Wed | Jan 16, 2019

Tanya Lee | Great sports TV, please

Published:Friday | February 9, 2018 | 12:00 AM
Philadelphia Eagles' Nate Gerry celebrates after the NFL Super Bowl 52 football game against the New England Patriots on Sunday, Febraury 4. The Eagles won 41-33.

Ahhh, last Sunday's Super Bowl, yet another reminder that I'm obsessed with sports TV. I'm usually the worst to watch with, too caught up excitedly dissecting the riveting opening sequence, the gripping storyline, and the unforgettable soundtrack.

I'm always awed by the vibrant graphics, the dramatic commentary and all the other bells and whistles engaged in captivating the TV audience.

It's always been a quite enthralling experience to me and accounts for why I've spent a great deal of my adult life planning sporting events.

The truth is, Americans have created a solid sports marketing blueprint, which accounts for why the Super Bowl is the most-watched programme in American TV history (the 2015 edition had a whopping 114 million viewers).

Contrastingly, my obsession with, and work in sports, has made me quite an unhappy camper when watching some local sporting events. It is my perennial hope that we will lift the standard of the local presentation of sports, and with that in mind, here are a few tips on what I've found makes for great TV.


1. Visually Stun Viewers:


It's 2018. Sports TV has to be transmitted in High Definition. Anything less completely undermines the work of the athletes and diminishes from any real enjoyment in the living room.

We want to feel like we're trackside, courtside or in the locker room and the tunnel. The use of a top-notch graphics package and a solid story will make a considerable difference in engaging viewers from the opening sequence.


2. Find A Riveting Storyline:


Start with a compelling storyline about who's involved, how they got here, what should we expect and who should we keep our eyes on. This is the use of high drama! Yes, the sporting event may have star power in abundance, but without that gripping storyline and the visual display of these big personalities, the anticipation isn't high enough.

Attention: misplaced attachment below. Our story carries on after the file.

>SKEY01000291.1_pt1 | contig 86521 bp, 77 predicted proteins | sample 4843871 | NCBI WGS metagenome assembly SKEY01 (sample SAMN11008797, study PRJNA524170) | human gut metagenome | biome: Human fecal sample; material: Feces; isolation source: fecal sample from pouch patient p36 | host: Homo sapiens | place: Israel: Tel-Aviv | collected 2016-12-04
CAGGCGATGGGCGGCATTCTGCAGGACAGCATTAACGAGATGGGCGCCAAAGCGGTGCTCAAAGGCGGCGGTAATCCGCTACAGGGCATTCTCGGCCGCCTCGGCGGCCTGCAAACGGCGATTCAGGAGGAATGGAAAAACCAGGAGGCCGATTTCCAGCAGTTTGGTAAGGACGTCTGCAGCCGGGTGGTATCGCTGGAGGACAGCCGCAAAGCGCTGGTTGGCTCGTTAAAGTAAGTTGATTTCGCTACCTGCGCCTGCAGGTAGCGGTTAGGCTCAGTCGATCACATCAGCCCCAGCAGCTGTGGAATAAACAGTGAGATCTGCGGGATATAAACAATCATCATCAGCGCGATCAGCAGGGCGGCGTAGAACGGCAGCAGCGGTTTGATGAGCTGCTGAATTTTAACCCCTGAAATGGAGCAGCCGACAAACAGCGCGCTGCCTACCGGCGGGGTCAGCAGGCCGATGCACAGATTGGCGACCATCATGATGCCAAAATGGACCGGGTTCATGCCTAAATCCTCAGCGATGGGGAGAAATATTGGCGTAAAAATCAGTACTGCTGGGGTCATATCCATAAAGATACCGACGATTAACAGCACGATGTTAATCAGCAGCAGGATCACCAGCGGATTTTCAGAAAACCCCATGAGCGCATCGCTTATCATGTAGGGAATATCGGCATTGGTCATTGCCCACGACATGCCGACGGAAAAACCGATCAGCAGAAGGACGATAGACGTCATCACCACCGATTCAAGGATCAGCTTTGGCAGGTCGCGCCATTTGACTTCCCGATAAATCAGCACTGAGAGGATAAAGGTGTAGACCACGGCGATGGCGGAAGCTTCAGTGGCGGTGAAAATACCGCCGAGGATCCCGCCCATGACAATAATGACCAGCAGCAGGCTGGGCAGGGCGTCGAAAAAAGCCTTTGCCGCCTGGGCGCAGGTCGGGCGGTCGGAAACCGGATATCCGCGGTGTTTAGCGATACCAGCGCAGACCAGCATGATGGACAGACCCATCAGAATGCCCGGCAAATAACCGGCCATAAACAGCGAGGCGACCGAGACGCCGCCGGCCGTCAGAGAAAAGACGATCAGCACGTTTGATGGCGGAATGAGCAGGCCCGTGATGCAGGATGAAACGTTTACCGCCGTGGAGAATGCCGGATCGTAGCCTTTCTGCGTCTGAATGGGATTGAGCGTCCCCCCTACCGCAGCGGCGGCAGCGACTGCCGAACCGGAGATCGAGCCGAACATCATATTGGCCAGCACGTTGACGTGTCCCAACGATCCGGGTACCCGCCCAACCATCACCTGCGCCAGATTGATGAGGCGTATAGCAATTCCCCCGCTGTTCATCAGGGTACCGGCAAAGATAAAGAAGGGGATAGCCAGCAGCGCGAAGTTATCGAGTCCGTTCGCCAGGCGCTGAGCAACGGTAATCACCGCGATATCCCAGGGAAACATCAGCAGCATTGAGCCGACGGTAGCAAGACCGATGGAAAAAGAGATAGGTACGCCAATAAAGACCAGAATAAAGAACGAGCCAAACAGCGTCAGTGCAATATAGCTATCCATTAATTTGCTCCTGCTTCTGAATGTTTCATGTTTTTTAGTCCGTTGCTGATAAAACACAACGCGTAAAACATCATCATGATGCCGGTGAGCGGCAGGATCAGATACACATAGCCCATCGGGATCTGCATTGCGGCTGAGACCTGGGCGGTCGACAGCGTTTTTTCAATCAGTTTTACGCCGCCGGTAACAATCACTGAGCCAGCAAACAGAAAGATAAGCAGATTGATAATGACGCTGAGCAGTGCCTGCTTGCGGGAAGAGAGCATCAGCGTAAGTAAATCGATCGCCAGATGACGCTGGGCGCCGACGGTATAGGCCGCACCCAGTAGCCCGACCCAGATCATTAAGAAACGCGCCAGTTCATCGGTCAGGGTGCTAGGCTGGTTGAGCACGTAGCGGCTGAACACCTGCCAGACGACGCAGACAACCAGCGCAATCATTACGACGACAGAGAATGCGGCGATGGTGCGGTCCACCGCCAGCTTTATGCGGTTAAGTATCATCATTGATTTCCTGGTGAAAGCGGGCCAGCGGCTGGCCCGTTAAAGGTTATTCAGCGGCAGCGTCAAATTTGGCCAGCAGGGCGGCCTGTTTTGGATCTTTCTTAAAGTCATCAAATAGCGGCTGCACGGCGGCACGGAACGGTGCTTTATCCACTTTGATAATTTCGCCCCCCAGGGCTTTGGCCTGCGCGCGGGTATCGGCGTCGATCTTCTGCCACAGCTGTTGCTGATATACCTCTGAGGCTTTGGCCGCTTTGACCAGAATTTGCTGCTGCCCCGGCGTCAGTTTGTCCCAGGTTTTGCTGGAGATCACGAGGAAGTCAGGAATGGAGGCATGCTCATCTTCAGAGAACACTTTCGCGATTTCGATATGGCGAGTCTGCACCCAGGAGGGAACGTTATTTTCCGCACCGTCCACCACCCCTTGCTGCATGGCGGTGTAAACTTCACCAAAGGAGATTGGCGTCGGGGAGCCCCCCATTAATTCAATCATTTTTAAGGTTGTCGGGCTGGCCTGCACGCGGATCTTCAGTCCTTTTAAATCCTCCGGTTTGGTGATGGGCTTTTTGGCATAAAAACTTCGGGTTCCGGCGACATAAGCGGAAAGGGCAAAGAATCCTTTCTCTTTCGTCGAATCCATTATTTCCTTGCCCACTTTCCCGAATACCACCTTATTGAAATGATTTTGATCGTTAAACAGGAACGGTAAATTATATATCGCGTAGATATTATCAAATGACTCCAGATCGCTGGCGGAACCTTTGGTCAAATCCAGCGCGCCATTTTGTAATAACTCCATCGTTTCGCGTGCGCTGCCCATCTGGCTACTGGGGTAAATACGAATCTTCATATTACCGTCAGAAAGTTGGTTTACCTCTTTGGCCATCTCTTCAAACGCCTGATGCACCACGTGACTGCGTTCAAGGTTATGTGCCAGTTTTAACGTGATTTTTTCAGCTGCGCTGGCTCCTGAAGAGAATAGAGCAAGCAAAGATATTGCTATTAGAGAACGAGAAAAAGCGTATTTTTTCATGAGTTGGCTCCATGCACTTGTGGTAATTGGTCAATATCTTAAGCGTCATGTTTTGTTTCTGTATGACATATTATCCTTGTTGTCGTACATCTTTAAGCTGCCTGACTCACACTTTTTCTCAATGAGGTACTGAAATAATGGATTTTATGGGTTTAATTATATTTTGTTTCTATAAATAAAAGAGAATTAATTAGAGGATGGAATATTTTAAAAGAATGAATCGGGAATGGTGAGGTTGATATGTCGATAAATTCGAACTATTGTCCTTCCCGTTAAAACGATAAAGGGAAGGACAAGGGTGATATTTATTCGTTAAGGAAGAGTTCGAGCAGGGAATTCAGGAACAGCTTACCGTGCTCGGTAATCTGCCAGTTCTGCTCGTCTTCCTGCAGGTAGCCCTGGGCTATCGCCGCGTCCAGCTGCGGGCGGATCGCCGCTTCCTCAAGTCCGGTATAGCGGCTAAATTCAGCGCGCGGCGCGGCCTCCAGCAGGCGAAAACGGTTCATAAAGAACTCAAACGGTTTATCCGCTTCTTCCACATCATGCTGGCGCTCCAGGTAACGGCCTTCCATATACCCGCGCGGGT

Just like any great movie, viewers like to see the good guys win and the bad guys lose. Show me the saviours and the villains. One solid example is Floyd Mayweather and Manny Pacquiao.

Mayweather and Pacquiao shattered viewership records because the promotional build-up capitalised on the contrasting personalities of the boxers.

The arrogant and lavish Mayweather juxtaposed well against the humble, people's champ, Pacquiao. People tuned in either hoping Mayweather would prove his naysayers wrong and retire unbeaten against his biggest opponent to date or he would lose and be humbled, finally, in defeat. What happened in the ring was nothing compared to the dramatic promotion, which brought everyone to a TV screen.


3. Commentators Matter


I've worked in TV for quite some time, and I've long concluded that apart from great players, the single most important ingredient is actually a great commentary team.

Excellent commentary lifts any sporting experience. The superb commentary makes a good moment great and a great moment unforgettable, largely through a masterly mix of well-woven words and unrestrained enthusiasm.

As a wrestling obsessed child, I still remember the dramatic flair of the WWF's Vince McMahon vividly. In the NBA, Marv Albert punctuated every great moment with his classic rendition of the word "yes" that makes that entire Michael Jordan era unforgettable for me. And undoubtedly every football fan can recall the poetic utterances of Martin Tyler or Peter Drury in the commentary box.

In my favourite sport, track and field, for me, Lance Whittaker and Ato Boldon are unmatched. I get goosebumps remembering many of Lance's lines during Usain Bolt's biggest races at the London 2012 Olympics. When Lance asked if there was a throne in London big enough for the big man, I think I shouted "no" at my TV screen.

In track and field, I believe Ato Boldon gets it right consistently in his pre-race assessments. It makes for great TV when he's correct. It's the combination of how he says it and what he says that makes him my favourite in the commentary booth.

I still live in the hope that we will eventually employ all the relevant ingredients to lift the local sports TV product, which I know is stifled by small budgets and a stubborn disengagement with creating made-for-TV events.

- Tanya Lee is a Caribbean Sports Marketer, Author & Publicist. Follow her @tanyattlee on Instagram.